Television viewers from the pre-Discovery Channel epoch might remember "Mutual of Omaha's Wild Kingdom," a nature program that examined wild creatures such as the anaconda (video above) with a mix of detachment and drama.
In a similar vein, the St. Joseph, Missouri, News-Press has trained its editorial eye on another rare and exotic species -- a young, faithful member of the Roman Catholic Church.
After reading the story, it seemed a bit odd for a newspaper smack dab in the middle of the so-called "Bible Belt" to take such an approach. Plus, the paper fails to ask, let alone answer, some key questions about the subject's story, a physical therapist who goes online to promote her faith.
The headline, which at first sounded like something from The Onion, reads "Woman incorporates religion into daily life, practice." For this observer, things went downhill from there:
During the age of information, it can seem as if most have turned away from religion, but as Maureen Holtz has found, incorporating her faith into her everyday routine has given her the grounding she needs.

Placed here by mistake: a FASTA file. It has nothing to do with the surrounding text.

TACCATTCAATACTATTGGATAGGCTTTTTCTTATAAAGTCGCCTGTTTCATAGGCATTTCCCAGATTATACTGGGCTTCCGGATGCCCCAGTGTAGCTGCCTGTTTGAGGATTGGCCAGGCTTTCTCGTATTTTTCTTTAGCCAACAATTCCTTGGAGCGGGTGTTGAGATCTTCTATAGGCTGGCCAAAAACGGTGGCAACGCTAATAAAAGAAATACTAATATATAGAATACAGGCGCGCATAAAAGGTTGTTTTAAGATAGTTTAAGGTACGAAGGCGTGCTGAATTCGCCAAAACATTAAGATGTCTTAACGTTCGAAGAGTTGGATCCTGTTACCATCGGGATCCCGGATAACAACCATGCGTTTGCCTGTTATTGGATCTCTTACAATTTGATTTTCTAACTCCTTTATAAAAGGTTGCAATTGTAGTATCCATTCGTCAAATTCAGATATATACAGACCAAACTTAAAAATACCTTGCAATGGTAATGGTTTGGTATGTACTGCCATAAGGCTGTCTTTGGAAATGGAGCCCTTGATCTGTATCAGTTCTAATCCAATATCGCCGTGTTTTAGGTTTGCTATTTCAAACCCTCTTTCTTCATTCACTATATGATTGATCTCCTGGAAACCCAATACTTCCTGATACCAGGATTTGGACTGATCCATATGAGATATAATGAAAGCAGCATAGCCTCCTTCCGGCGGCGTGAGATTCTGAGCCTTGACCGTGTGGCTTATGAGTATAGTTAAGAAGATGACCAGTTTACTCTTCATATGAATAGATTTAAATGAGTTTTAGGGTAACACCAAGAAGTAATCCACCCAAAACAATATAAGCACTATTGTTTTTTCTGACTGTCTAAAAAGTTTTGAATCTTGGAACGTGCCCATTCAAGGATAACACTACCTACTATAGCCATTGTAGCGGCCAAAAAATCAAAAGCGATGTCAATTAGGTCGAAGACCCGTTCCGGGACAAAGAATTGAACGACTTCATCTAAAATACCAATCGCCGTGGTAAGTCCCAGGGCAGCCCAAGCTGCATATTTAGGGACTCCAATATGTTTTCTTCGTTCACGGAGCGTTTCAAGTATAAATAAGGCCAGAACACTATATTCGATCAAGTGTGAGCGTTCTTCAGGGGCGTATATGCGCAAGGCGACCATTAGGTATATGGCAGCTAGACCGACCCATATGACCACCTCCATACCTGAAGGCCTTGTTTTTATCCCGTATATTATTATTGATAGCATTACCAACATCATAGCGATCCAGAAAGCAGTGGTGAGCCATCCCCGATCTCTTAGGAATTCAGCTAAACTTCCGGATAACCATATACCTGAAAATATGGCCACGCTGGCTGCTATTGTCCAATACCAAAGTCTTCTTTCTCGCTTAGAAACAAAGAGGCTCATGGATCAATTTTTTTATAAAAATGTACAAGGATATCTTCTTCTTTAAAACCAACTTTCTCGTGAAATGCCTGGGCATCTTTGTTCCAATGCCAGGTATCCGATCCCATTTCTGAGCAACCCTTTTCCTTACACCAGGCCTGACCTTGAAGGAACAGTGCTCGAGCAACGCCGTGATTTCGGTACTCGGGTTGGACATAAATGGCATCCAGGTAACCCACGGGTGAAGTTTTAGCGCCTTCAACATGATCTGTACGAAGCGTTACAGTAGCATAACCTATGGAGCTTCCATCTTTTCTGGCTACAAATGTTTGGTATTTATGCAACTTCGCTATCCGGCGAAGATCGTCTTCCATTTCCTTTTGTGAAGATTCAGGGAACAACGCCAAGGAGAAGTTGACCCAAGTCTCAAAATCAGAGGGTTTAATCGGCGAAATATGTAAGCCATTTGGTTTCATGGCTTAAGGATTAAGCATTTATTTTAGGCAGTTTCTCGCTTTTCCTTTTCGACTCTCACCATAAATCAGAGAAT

According to a 2015 study conducted by the Pew Research Center, millennials are much less likely to be religious than previous generations, but Holtz says being raised Catholic has provided the framework for her life.
While Holtz, a millennial herself, credits her strong Catholic upbringing for her ties to the church, she also shares her faith online, too. With only 4 in 10 millennials saying religion was very important to them, there is more of an ideological divide than ever before. Coupled with social media, Holtz said it’s not uncommon to be met with negativity online when someone shares his or her beliefs.
The impression that comes from the lede is that here is an unusual specimen, someone who still believes in something during "the age of information," whatever that is.